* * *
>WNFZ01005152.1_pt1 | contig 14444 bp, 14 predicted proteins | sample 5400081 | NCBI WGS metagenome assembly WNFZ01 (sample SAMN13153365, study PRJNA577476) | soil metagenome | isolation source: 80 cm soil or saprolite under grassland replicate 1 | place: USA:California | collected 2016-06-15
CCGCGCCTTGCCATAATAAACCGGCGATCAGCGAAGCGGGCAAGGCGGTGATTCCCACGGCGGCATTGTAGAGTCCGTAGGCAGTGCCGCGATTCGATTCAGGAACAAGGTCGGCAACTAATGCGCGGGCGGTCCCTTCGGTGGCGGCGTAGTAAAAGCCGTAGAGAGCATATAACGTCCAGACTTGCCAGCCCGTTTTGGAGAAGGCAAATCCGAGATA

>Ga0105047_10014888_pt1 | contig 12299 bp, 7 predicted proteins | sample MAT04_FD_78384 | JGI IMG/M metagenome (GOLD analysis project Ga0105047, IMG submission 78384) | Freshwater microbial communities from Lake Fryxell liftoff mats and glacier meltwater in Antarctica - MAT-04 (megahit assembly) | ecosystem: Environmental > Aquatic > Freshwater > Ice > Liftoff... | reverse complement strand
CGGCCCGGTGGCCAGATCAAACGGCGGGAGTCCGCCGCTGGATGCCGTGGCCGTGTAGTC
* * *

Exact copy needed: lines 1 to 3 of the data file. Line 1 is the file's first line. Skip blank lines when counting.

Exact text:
>WNFZ01005152.1_pt1 | contig 14444 bp, 14 predicted proteins | sample 5400081 | NCBI WGS metagenome assembly WNFZ01 (sample SAMN13153365, study PRJNA577476) | soil metagenome | isolation source: 80 cm soil or saprolite under grassland replicate 1 | place: USA:California | collected 2016-06-15
CCGCGCCTTGCCATAATAAACCGGCGATCAGCGAAGCGGGCAAGGCGGTGATTCCCACGGCGGCATTGTAGAGTCCGTAGGCAGTGCCGCGATTCGATTCAGGAACAAGGTCGGCAACTAATGCGCGGGCGGTCCCTTCGGTGGCGGCGTAGTAAAAGCCGTAGAGAGCATATAACGTCCAGACTTGCCAGCCCGTTTTGGAGAAGGCAAATCCGAGATA

>Ga0105047_10014888_pt1 | contig 12299 bp, 7 predicted proteins | sample MAT04_FD_78384 | JGI IMG/M metagenome (GOLD analysis project Ga0105047, IMG submission 78384) | Freshwater microbial communities from Lake Fryxell liftoff mats and glacier meltwater in Antarctica - MAT-04 (megahit assembly) | ecosystem: Environmental > Aquatic > Freshwater > Ice > Liftoff... | reverse complement strand